Then there was the strength of the enemy, which might have been better assessed. It was not just the cartels’ gringo-derived firepower — Calderón was very alive to that issue and would call on the US, repeatedly, publicly, and fruitlessly, to restore the assault-weapons ban, to sign CIFTA, to stem the flow of Kalashnikovs. Rather, it was that Calderón seemed not to comprehend that the drug business had taken deep root, with hundreds of thousands of campesinos having become dependent, for lack of better alternatives, on the narco economy. Perhaps it was hard for him to reckon with this silent support, because that would have required confronting the profound crisis of the countryside, and reconsidering the role of NAFTA and the whole neoliberal project in creating it.

Calderón and his party had run on a pro-NAFTA platform, receiving the support of the substantial number of Mexicans who were benefitting from the new order. Analysis of the 2006 voting statistics showed PAN’s support had come disproportionately from the industrial and service sectors of the north, from the middle- and upper-middle classes, and from self-identified Catholics. AMLO had done better with agrarian, southern, and poorer voters, though the PRI’s Madrazo had done better still in those sectors.

Calderón had talked of fighting poverty, but he believed the way to do so was by pressing ahead with the neoliberal project, opening the country still further to international capital, and expanding the industrial sector so it could absorb the growing number of farmers being driven from the land by unequal competition with US agribusiness. A New Mexico would thus peaceably replace the Old. He did not quite get that the drug business, whose illicit cargos rolled north from Nuevo Laredo and Ciudad Juárez alongside the trucks conveying automobiles and electronics, was itself part of the New Mexico. The impoverished peasants pouring into the narcoeconomy — getting jobs as growers, gunmen, packagers, drivers, guards, and peddlers — and the many rural villages being “modernized” through profits from the drug trade, had a stake in this new status quo, and would fight to defend it.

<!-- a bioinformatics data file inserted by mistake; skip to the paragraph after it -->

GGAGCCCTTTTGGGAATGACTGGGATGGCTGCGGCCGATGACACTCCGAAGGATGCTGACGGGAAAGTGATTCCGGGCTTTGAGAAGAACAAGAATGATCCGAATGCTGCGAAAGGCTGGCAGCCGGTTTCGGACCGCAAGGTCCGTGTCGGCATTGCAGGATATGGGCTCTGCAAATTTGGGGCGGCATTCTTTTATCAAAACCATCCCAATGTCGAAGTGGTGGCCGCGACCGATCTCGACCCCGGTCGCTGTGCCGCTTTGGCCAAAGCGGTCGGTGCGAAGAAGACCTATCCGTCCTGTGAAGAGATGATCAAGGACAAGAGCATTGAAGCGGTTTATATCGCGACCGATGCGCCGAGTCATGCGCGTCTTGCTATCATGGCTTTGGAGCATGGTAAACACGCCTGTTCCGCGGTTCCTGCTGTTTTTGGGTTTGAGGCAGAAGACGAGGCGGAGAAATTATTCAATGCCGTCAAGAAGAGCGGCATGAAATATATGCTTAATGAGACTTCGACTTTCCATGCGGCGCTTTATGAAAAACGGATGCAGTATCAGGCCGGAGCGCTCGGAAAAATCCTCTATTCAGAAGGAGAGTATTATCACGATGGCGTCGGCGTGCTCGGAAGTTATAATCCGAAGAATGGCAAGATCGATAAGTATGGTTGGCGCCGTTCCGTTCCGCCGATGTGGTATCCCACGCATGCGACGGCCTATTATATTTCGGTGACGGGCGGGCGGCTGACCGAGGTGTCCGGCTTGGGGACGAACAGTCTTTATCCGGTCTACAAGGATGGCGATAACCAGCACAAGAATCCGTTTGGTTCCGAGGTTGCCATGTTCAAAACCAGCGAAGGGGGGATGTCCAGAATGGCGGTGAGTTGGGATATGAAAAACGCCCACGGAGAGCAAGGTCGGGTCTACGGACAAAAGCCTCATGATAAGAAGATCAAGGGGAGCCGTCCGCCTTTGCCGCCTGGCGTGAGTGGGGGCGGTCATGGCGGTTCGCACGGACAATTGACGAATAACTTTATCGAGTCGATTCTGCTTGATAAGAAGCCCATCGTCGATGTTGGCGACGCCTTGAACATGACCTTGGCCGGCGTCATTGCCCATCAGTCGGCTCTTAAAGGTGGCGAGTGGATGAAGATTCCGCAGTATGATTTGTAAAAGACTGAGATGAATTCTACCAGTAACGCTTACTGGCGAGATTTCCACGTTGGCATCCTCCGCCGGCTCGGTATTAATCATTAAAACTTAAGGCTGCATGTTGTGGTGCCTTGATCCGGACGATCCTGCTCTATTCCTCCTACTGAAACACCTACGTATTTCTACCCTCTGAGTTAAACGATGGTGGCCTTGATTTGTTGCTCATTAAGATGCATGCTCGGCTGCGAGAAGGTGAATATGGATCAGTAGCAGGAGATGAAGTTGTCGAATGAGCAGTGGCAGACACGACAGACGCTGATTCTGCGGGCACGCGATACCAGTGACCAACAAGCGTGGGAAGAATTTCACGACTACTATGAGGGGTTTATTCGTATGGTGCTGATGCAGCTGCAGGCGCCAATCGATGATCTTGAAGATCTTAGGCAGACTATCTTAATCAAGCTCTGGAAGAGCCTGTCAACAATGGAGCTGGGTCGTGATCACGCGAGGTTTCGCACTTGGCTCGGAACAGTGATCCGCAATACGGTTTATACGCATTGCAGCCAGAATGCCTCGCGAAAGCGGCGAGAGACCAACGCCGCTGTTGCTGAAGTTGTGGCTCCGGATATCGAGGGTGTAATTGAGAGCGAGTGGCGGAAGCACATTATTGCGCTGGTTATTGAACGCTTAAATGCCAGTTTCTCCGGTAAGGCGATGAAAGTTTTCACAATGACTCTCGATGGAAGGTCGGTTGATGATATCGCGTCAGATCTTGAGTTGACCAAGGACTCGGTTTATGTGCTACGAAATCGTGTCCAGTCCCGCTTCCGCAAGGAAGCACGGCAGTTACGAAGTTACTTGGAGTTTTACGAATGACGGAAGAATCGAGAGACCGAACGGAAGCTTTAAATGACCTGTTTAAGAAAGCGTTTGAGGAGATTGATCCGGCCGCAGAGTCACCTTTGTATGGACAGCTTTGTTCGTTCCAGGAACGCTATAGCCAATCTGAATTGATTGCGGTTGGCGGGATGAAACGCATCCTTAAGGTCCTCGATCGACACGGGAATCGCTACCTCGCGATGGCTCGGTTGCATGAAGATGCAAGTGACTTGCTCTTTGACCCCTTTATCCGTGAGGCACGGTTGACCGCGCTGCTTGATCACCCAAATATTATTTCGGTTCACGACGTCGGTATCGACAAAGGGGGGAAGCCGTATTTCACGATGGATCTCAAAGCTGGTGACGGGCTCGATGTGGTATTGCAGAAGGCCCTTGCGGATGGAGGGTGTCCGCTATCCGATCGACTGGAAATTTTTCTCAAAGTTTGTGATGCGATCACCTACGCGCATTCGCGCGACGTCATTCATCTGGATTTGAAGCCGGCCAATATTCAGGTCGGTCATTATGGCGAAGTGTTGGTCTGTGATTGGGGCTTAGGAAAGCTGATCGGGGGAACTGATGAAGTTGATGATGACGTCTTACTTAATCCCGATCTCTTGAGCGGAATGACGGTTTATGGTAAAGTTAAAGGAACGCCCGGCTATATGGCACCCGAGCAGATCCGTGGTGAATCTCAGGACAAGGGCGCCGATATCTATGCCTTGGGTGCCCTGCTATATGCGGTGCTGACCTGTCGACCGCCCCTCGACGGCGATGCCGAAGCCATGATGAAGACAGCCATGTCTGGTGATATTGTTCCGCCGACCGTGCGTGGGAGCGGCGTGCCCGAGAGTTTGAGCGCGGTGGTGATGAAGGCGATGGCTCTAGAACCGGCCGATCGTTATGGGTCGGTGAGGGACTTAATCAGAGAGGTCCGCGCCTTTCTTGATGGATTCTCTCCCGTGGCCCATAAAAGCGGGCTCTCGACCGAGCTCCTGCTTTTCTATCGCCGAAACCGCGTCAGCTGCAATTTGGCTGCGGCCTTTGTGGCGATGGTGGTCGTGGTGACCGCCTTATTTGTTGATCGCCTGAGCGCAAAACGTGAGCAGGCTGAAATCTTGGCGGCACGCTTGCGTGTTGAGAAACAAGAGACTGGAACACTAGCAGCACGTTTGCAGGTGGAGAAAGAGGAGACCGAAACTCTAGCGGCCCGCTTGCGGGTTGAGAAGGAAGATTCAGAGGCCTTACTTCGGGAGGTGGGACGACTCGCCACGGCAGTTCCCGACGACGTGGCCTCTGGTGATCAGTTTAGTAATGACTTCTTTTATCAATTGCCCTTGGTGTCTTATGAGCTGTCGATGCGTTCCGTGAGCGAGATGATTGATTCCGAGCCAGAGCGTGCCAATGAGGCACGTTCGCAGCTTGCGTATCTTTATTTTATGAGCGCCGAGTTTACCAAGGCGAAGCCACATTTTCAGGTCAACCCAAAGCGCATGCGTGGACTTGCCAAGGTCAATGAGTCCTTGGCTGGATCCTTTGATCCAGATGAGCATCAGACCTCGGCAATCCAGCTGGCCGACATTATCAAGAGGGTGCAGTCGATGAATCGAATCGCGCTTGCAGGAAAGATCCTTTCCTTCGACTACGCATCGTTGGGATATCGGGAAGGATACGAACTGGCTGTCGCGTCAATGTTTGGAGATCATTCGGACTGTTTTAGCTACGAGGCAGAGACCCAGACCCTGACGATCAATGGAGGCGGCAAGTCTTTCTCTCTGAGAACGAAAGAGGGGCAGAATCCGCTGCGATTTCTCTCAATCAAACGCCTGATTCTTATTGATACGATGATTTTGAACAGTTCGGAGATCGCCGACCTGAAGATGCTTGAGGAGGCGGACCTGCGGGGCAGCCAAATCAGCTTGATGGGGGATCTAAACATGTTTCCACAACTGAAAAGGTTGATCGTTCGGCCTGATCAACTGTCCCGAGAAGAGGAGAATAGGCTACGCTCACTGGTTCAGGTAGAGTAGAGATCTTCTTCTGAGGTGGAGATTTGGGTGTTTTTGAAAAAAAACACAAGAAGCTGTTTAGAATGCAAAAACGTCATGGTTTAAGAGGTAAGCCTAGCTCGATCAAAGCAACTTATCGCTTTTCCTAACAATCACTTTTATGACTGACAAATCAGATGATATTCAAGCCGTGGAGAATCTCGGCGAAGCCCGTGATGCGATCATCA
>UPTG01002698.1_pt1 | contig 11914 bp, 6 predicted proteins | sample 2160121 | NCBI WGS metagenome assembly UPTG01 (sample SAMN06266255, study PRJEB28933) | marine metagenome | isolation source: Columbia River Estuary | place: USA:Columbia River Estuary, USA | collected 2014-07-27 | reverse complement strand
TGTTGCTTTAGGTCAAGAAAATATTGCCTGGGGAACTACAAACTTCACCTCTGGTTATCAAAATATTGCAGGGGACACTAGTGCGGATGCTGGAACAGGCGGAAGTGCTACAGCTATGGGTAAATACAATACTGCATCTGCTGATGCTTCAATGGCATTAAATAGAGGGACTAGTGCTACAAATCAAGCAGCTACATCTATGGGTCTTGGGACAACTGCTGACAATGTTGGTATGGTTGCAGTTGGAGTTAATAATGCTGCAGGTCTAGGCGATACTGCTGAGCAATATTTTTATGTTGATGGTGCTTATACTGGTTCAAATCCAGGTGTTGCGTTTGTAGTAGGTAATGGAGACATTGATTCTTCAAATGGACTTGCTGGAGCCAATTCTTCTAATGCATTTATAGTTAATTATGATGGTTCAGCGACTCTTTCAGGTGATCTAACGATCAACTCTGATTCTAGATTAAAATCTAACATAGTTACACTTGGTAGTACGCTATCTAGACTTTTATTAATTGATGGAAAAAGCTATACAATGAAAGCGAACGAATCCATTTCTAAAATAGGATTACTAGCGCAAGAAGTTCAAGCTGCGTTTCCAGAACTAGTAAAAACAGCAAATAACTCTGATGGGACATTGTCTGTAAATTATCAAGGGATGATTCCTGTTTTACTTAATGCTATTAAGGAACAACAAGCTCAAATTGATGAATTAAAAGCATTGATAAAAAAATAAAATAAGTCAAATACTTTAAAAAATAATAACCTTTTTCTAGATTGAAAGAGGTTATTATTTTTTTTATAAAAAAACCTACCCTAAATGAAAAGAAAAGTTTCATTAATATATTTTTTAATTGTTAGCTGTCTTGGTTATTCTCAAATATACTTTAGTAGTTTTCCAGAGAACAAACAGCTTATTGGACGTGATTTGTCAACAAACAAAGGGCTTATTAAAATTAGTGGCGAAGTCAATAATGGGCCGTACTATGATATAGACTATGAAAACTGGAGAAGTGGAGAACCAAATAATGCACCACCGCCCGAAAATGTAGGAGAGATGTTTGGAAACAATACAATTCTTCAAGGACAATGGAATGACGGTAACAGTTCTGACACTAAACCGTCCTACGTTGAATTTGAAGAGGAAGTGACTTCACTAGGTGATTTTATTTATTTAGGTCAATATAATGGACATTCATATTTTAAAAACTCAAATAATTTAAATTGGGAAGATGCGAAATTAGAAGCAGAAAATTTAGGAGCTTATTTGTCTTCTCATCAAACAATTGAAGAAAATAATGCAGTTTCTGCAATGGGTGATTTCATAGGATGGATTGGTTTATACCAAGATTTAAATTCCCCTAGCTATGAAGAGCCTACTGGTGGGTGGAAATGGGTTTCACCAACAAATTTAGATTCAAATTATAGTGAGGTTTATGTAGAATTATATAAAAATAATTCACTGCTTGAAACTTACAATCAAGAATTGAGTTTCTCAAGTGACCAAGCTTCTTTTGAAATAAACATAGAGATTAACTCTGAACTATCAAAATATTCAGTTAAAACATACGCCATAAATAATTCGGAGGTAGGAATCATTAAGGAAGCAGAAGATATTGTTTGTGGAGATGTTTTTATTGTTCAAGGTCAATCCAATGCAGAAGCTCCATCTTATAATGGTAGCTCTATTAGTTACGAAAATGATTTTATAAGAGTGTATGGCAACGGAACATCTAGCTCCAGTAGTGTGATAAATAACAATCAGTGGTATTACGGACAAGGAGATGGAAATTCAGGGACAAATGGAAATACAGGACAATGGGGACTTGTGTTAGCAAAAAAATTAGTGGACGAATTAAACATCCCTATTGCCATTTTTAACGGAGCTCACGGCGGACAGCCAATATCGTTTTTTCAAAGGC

Nor was Calderón quite prepared to tackle the interdependency between Mexico’s narcoeconomy and the country’s financial, commercial, and industrial infrastructures. Though he did win passage of some (extremely modest and feebly enforced) money-laundering legislation, he never fully confronted the degree to which the banking system benefited from the billions of dollars repatriated each year from sales in the US, funds that in turn helped fertilize a host of “modern” sectors like transportation, hotels, security, cattle ranches, record labels, and movie companies.

In 2009, midway through his sexenio, the roughly $30 billion that annually flowed to Mexican gangsters, ran a close second to profits from oil exports ($36.1 billion), and exceeded remittances from migrant Mexican domestic workers and agricultural laborers ($21.1 billion), and foreign tourism ($11.3 billion). He did not quite grasp the degree to which his own constituents might be complicit in perpetuating the established narco-order he was now setting out to topple.

The ensuing US backed campaign to smash the cartels, coupled with the continuation of binational policies that allowed them to flourish, would now unleash the world-class calamity that has befallen the Mexican people. Though it has come to be known as the “Mexican Drug War,” the conflagration really had two parents.